With Palestinian President Mahmoud Abbas visiting China earlier this month to meet Chinese President Xi Jinping, the first Arab President to visit China since the China-Arab States Summit of Riyadh in December 2022, commentators have suggested China may well be placing more importance on Israel’s ongoing occupation of Palestine as a foreign policy issue.
On May 24th, Chinese Ambassador Geng Shuang addressed the UN and strongly condemned Israel’s "illegal expansion of [Israeli Jewish] settlements”, its “unilateral action” and its “provocations” in Jerusalem, as well as raising the issue of “the plight of the Palestinian refugees”. This comes off the back of China’s successful brokering of a landmark deal between Saudi Arabia and Iran on 6th April, soon after which China's new Foreign Minister, Qin Gang, reportedly consulted with Palestinian and Israeli officials on "steps to resume peace talks".
Given the United States’ long-standing and overt support for Israel, something which has angered Palestinians who feel that this proves the US can never be an honest broker in any efforts to bring about a just and lasting resolution to the region, is China looking to take advantage of this situation and what could increased Chinese influence mean for the Palestinians?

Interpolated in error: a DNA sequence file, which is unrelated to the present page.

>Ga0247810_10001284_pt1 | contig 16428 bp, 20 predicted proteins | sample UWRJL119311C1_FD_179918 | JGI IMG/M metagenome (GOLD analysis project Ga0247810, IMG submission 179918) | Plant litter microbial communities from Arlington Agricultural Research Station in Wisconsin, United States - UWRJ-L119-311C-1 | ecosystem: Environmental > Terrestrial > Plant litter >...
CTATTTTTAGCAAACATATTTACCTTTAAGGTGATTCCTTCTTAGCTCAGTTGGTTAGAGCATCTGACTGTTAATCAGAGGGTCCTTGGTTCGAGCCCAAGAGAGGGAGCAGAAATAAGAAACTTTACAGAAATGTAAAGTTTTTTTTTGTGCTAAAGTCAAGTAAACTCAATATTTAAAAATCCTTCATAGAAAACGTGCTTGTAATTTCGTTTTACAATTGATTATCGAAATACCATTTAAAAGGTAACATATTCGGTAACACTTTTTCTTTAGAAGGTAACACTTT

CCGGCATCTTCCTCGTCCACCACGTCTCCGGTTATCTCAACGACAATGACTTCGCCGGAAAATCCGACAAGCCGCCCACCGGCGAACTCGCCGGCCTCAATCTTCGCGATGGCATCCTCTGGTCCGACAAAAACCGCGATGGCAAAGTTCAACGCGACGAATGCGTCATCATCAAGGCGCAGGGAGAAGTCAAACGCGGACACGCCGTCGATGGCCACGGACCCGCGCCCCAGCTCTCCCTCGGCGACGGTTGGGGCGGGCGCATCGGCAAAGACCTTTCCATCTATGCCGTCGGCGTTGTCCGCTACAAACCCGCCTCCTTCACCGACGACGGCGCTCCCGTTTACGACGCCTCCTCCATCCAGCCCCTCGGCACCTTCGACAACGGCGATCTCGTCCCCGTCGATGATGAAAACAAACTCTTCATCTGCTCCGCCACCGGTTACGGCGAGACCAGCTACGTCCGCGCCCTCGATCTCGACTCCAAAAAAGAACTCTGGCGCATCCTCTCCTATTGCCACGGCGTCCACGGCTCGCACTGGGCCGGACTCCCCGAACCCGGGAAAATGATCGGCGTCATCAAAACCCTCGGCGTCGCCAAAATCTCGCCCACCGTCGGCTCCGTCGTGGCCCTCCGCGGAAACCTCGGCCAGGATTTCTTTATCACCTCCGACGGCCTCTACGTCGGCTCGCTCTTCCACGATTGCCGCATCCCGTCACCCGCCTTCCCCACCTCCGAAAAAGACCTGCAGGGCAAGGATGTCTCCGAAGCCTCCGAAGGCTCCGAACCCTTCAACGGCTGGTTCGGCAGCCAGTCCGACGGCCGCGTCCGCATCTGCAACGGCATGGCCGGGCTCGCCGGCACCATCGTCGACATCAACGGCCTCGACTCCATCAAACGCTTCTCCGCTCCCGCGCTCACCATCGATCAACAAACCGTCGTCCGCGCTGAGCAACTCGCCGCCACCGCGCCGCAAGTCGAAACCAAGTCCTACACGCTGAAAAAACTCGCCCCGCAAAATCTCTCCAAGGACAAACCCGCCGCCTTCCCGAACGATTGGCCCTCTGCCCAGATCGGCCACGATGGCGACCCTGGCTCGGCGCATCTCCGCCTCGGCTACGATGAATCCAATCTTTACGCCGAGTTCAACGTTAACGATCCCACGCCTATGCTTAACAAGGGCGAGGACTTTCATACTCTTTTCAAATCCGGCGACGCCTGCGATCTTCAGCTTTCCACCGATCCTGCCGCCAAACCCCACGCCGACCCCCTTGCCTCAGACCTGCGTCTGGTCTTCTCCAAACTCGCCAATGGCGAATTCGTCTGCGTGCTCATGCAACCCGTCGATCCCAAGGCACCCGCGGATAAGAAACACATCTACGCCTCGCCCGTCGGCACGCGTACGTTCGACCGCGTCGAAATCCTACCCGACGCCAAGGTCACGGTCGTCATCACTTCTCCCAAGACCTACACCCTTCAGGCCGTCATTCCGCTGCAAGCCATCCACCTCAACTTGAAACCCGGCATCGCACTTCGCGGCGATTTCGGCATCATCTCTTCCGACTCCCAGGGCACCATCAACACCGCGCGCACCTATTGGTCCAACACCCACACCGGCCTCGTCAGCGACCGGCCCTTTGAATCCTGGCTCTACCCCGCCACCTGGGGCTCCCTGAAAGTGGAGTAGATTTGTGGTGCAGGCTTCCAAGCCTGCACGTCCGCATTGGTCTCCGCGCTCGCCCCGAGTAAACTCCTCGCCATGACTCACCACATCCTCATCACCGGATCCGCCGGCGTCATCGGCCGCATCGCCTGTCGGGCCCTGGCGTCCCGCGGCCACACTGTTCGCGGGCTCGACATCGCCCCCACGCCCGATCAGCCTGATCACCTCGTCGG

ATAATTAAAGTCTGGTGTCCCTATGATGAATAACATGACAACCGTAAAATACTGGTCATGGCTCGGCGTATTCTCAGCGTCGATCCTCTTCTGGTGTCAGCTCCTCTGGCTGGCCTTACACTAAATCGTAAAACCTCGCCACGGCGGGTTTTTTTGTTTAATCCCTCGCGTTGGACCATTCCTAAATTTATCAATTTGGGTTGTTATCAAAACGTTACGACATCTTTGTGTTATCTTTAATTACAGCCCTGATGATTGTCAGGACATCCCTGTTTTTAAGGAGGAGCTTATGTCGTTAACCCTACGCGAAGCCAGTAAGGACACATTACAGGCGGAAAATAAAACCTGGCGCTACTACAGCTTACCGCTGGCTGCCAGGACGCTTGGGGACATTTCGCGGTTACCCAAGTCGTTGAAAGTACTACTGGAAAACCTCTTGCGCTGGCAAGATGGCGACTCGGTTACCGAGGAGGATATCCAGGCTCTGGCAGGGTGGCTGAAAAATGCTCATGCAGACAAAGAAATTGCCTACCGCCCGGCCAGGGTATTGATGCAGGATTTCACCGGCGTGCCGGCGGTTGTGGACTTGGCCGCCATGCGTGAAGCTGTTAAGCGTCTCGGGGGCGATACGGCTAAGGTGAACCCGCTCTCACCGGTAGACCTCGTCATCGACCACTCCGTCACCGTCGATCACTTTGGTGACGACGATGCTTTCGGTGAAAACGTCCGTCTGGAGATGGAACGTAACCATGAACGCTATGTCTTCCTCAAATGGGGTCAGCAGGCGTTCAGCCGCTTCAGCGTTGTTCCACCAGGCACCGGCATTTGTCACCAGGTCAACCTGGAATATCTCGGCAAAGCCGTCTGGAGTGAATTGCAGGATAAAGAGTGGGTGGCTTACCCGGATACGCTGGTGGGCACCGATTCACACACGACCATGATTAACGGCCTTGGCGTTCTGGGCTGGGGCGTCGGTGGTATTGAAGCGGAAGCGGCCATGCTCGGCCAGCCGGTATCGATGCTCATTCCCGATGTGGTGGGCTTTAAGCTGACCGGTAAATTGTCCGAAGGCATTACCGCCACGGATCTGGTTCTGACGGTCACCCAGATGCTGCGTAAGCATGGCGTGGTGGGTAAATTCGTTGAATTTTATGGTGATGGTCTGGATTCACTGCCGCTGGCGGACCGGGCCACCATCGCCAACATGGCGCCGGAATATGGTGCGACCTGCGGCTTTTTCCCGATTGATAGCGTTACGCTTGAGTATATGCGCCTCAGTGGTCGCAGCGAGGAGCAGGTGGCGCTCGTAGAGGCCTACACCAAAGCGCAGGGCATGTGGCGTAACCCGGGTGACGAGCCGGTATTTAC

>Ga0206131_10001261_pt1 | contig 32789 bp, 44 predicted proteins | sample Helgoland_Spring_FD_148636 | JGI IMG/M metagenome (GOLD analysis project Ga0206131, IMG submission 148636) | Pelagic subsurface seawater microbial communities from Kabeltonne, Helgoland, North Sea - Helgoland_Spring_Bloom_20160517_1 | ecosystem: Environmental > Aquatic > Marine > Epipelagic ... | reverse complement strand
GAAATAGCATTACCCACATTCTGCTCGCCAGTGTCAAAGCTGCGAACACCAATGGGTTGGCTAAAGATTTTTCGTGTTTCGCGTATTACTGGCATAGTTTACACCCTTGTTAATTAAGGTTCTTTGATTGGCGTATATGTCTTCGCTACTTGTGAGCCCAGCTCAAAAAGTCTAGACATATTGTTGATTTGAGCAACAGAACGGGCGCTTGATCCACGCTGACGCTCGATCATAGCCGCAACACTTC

We’ll be unpacking: how China’s Belt and Road Initiative incorporates Israel and Palestine; whether accusations of human rights abuses against the Chinese government, particularly its treatment of the Uyghur minority, will affect its relationship with Palestine; the nature of China’s vision for peace in Palestine and Israel; and what a broader shift in the global balance of power could mean for the region and for Palestinians in particular?
Ian Williams is President of the Foreign Press Association, New York & Columnist for the Washington Report on Middle East Affairs.
Mark Seddon was speechwriter for former UN Secretary General Ban Ki-moon & Al Jazeera Television’s first UN correspondent in New York.